While the country's commitment to democratic, representative government appeared secure and stable, Pinochet remained a feared political figure in Chile, and an impediment to real democratic reforms. In 1998, Pinochet retired as head of the military and became a senator for life. Despite eight years of democratic government, relations between the government and the military, which continued to assert its independence, remained tense. In October 1998, Pinochet traveled to London for back surgery. At the request of Spanish authorities, British police arrested Pinochet, who was recovering at a private hospital. A Spanish judge wanted to take Pinochet back to Spain to try him on charges of torture, kidnapping, genocide, and murder. The arrest became a major international incident, and shocked Chileans, most of whom thought Pinochet was untouchable. Other European countries sought to extradite Pinochet, whose detention strained relations between Chile, England, and Spain. Following a lengthy legal battle that stretched across two continents and three nations, a London court in October 1999 ruled Pinochet could be extradited to Spain to stand trial on one charge of conspiracy to torture and 34 charges of torturing individual Chileans. Back in Chile, the armed forces remained loyal to Pinochet, and his arrest raised tensions between the military and the government. Yet, in his absence, Chilean politics were changing dramatically. While he languished in detention in England, dozens of military and police officers accused of human rights violations were arrested in Chile. Threatened by Supreme Court actions, the military began to talk directly to human rights lawyers. Some military leaders acknowledged that victims' families had a right to know what happened to the "disappeared." In March 2000, after 16 months in detention, the 84-year-old Pinochet was released. British authorities cited humanitarian reasons, saying Pinochet was medically unfit to stand trial. Pinochet returned to Chile, where he faced more than 70 criminal charges and efforts to remove him as senator for life. Chilean courts eventually ruled that he was unfit to stand trial in Chile for health reasons. He was forced to resign from the Senate and retired from public life. He currently lives in Santiago but does not appear in public or make public statements.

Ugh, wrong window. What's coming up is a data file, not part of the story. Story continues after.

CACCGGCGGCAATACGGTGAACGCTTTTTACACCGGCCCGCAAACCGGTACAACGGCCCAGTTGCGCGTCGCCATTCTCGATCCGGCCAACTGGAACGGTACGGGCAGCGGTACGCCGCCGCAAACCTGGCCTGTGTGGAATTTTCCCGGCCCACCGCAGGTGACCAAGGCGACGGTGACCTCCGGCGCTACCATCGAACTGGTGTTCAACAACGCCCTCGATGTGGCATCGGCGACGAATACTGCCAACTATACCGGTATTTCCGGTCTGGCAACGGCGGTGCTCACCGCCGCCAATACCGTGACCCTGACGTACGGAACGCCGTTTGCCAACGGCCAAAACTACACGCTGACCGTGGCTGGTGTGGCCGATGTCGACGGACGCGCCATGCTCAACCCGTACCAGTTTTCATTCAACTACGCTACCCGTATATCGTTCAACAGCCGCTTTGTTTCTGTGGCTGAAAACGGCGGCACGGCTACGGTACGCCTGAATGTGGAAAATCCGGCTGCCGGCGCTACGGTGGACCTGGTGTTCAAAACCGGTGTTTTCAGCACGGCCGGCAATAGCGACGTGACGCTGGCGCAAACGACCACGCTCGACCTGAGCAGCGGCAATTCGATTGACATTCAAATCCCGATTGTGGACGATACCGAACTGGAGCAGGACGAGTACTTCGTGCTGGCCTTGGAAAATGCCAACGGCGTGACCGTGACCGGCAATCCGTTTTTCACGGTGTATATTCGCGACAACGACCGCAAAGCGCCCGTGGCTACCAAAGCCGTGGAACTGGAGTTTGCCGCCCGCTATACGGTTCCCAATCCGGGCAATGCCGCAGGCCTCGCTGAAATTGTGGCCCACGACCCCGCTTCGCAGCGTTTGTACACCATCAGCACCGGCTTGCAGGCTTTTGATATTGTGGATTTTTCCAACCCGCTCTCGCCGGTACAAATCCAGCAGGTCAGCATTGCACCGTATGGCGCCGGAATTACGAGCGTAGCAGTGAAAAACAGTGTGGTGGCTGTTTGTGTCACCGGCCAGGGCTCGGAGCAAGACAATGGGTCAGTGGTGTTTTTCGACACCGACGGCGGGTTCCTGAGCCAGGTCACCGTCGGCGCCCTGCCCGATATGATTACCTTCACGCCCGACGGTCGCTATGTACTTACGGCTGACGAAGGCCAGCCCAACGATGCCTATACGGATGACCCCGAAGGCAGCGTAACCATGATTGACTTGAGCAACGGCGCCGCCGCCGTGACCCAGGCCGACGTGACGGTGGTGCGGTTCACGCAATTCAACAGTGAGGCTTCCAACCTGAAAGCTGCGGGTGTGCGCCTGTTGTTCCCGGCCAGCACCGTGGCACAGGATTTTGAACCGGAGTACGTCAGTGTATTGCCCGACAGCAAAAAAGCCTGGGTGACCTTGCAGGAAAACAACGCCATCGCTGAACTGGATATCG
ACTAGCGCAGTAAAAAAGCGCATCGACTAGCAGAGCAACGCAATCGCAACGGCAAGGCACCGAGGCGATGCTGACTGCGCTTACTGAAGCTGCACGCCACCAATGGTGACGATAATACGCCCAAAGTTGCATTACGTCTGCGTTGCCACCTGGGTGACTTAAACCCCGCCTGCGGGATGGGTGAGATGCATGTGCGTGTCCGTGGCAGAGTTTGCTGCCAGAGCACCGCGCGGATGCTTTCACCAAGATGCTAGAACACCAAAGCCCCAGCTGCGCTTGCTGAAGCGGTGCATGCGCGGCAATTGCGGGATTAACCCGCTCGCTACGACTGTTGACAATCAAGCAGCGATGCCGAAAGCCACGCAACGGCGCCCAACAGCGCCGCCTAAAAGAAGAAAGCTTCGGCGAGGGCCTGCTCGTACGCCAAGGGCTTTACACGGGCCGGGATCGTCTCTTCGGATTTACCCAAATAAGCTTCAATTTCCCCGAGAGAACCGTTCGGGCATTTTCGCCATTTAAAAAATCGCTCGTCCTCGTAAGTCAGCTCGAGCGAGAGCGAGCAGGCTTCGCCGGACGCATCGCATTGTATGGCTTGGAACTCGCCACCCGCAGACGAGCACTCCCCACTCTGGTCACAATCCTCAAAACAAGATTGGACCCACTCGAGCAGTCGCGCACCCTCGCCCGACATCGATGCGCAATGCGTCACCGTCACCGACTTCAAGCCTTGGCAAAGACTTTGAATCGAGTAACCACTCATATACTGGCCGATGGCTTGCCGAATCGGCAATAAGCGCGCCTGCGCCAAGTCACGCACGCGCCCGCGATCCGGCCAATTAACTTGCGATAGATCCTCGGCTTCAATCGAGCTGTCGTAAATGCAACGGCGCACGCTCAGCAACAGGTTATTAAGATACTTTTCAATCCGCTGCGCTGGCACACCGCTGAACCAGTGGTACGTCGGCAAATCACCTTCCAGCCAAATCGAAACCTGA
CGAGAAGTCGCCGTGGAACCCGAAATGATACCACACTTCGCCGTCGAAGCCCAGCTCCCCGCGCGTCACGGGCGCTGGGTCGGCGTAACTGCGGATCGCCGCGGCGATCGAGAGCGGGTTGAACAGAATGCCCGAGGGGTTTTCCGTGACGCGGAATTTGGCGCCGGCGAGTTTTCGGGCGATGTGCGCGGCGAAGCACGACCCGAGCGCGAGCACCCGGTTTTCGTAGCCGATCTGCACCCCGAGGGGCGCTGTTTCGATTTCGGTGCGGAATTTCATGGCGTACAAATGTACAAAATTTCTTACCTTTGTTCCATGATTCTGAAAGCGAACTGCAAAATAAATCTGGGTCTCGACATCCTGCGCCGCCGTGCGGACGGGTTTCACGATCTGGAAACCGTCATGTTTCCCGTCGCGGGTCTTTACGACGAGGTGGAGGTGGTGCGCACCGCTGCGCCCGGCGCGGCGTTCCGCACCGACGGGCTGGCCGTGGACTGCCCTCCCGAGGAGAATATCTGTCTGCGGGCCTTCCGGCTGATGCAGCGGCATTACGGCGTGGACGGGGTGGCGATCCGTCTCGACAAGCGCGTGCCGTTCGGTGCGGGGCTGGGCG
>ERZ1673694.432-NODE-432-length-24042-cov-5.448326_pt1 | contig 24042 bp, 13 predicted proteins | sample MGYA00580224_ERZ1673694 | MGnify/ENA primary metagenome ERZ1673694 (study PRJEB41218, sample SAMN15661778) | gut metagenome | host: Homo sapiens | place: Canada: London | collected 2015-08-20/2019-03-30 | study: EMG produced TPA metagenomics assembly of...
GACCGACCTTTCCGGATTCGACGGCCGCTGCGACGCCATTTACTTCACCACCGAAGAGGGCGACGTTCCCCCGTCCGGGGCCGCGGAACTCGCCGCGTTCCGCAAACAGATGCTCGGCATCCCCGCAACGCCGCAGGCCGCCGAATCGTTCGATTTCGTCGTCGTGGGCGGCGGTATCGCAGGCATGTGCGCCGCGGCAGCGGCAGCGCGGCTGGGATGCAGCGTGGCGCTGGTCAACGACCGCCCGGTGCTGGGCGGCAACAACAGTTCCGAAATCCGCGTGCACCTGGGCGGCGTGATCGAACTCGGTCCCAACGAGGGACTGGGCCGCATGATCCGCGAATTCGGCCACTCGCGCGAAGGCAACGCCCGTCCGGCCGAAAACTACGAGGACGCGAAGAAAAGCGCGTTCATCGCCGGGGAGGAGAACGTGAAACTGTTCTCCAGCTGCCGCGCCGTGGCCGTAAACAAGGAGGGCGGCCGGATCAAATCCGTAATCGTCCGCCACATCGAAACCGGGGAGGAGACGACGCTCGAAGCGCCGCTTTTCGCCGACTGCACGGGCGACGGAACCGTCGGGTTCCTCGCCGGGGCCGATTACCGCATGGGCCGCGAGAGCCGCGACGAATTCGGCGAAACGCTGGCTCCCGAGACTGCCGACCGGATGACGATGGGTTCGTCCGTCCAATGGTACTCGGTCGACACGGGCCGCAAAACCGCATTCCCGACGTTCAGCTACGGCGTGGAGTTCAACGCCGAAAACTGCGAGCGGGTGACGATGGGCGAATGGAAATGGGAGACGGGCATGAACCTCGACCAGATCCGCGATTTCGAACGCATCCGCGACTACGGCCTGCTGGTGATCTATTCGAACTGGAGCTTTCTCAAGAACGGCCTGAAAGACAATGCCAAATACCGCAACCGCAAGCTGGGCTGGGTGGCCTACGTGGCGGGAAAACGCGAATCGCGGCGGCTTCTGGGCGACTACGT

During his absence, the Concertación had backed the Socialist Ricardo Lagos for President. Joaquín Lavín, the conservative candidate, distanced himself from the hard politics of Pinochet and appealed for votes among Chile's poorest. Strains were beginning to show in the center-left coalition, which had ruled the country since 1990. Early in the campaign, Lavín, a former member of Pinochet's government, was not considered a strong candidate against Lagos. But both men finished tied in the December 1999 election, forcing a runoff election a month later. In the second round, Lagos captured 51.3% to narrowly defeat Lavín, who obtained 48.69% of the vote. With the victory, Lagos became the first Socialist to hold office since Allende. Lagos is a reformed Socialist who distanced himself from Allende's Marxist ideas. More of a social democrat similar in political style to England's Tony Blair, Lagos promised moderate policies and no changes to the nation's free-market economy. During the 1999 presidential campaign, the Chilean economy faced its worse recession in 20 years, with unemployment reaching 11%. By 2003, the country showed signs of recovery three years into Lagos presidency. Ambitious programs of new infrastructure, health reform, judicial reform and educational reform were moving forward but the government was hurt when accusations of corruption surfaced that resulted in the indictments of several government coalition legislators and former cabinet ministers. The signing of a Free Trade Agreement with the European Union and a much-awaited Free Trade Pact with the United States have helped boost Lagos's popularity and have consolidated Chile as the most open economy in the region. Although many expect the conservative opposition to win the 2005 presidential election, after a 16-year rule by the governing Concertación coalition, the municipal elections in 2004 will be a prime opportunity for the Lagos government to transform his popularity into a new electoral victory for his coalition.